You learn something every day

If someone tells you about borrowing fuzz they have accumulated through accretion,
you’ve learnt about lent lint (though some people don’t lend in the stretch leading up to Easter,
so you’re out of luck for lent lint in Lent—feel free to substitute lentils),
but lint doesn’t come as one size fits all, no one pulls a uniform
fuzzy orb from a pocket knowingly. They are galaxies of uncertainty.
They built quantum computing. Trained, you can read the future in a good pile of unlent Lent lint (so I’ve learnt).

Dryer lint. Pocket lint. Sock lint. Their ancestor, archaeologists call the Ur Lint,
the common ancestor to all species of lint, once roamed the steppes
and savannas, mountains and jungles in cosmic peace, unknown to outsiders, unaccretedly
independent. We all know the ensuing history. The last observation of free lint was over 100
years ago. The domesticated variety is now all that’s left. Lint zoos were once as depressing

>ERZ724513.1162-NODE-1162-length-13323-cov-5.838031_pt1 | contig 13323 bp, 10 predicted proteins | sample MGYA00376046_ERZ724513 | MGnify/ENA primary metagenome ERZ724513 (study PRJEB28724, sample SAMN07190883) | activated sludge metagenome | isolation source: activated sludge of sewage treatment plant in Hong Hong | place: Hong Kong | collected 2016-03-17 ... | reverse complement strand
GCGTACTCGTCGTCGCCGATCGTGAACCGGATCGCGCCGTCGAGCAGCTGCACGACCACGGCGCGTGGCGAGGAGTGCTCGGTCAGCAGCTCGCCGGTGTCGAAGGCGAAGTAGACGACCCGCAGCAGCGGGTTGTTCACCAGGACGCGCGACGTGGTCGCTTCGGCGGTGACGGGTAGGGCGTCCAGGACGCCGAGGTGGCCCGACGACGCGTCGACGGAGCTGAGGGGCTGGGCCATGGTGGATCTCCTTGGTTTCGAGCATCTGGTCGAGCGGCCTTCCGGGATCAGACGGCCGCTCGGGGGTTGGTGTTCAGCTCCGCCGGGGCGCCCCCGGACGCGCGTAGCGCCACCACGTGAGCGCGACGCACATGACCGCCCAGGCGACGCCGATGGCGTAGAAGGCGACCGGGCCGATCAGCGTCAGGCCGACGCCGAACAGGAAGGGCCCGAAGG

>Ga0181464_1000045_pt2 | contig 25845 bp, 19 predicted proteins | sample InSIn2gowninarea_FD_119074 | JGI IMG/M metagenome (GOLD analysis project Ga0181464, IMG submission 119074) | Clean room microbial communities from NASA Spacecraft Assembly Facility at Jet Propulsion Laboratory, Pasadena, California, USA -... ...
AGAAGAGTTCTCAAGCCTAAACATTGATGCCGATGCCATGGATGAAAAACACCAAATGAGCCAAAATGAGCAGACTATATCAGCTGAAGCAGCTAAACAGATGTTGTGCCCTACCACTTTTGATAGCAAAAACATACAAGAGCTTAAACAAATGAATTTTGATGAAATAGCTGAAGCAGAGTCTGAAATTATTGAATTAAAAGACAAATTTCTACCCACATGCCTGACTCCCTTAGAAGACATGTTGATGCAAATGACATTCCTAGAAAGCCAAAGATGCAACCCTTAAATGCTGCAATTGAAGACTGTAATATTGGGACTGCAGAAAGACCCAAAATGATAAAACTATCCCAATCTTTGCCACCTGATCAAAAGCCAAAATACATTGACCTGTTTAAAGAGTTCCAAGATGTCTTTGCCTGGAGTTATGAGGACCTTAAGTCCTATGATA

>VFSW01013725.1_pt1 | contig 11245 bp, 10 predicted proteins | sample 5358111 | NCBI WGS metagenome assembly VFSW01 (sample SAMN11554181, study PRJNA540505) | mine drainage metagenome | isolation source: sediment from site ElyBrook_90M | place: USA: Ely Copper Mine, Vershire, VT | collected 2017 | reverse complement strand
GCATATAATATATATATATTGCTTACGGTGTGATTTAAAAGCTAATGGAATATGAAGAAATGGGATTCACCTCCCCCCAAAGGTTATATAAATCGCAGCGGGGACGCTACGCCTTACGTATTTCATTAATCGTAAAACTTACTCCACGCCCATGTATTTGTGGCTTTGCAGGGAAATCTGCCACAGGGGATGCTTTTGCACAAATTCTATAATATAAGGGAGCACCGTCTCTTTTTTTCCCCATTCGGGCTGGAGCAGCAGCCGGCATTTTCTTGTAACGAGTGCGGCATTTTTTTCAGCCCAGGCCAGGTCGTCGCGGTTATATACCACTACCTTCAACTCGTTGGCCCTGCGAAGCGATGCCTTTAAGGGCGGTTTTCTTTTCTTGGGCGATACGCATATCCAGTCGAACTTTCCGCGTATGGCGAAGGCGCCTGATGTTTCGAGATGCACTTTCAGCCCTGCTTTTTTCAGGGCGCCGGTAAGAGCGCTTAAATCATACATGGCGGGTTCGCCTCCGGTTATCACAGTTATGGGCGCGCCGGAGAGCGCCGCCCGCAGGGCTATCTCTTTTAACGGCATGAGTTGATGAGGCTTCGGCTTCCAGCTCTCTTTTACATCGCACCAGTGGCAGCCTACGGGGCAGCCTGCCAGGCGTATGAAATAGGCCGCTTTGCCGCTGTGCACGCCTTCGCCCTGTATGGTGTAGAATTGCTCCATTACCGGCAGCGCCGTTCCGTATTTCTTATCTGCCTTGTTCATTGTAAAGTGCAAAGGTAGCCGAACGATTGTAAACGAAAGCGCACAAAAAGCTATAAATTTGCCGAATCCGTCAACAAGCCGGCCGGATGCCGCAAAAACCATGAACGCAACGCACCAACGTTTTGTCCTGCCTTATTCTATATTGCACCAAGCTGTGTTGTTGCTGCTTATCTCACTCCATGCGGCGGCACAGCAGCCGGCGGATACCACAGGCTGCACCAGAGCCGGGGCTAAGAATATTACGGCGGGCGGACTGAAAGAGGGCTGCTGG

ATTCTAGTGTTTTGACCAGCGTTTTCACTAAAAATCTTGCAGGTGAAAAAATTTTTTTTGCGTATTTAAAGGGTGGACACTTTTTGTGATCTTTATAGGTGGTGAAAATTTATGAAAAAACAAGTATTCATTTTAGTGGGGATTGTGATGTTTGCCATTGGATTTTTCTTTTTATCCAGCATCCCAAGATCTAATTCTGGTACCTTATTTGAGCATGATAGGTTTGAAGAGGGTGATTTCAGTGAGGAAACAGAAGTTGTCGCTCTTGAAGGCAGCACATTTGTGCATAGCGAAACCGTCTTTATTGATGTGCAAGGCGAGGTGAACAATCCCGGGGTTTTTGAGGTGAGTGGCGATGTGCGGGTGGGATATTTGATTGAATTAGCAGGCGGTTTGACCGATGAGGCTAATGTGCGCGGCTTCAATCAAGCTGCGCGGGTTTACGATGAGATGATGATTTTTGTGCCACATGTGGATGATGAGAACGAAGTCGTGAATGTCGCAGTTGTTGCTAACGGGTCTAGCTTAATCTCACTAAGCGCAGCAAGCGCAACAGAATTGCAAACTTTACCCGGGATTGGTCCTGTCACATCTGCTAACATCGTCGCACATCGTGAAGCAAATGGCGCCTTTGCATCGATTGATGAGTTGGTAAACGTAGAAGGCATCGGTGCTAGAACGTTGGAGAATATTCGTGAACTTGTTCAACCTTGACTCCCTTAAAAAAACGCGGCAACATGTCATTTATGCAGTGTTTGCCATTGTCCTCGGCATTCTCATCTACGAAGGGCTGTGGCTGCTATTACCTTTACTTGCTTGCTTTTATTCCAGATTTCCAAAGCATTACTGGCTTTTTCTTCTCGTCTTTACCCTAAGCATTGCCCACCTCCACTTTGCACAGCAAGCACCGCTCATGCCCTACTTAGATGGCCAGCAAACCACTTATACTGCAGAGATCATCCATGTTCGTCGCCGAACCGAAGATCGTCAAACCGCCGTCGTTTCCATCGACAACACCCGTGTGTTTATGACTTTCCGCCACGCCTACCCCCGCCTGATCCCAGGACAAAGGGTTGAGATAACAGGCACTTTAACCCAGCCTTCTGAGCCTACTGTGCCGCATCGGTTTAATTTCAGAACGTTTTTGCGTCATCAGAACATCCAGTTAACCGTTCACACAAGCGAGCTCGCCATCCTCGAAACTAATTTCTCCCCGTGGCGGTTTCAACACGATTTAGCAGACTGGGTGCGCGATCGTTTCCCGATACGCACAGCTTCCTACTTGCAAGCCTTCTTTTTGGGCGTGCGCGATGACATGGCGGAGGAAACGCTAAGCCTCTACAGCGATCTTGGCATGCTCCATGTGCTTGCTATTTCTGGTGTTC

as kazoos are not. Lucky for lint, we live in an age where people have begun to take responsibility
for their actions and adopt lint in an effort to repopulate the world with undomesticated fuzz.
Many houses now contain “dust bunnies,” as wild and free as tumbleweeds on western
movie sets. Some are swept away. Pests, people claim, no better than rodents—of which, of course,
they are distantly related, but imagine someone trying to sweep a porcupine out from under the couch—
size does matter, and so does a highly developed defensive system. Some people, a lucky few,
have become like midwives or kangaroos to a new generation of lint, fostering lint babies
in their belly buttons. These linty belly button babies are a new generation of hope,
a generation to prove that we’re all here to help each other, living side-by-lint, acknowledging
our roots, from dust to dust, all rolling across main street, hiding under the couch,
dreaming of the wombs we came from and to which we will return.

—John Reinhart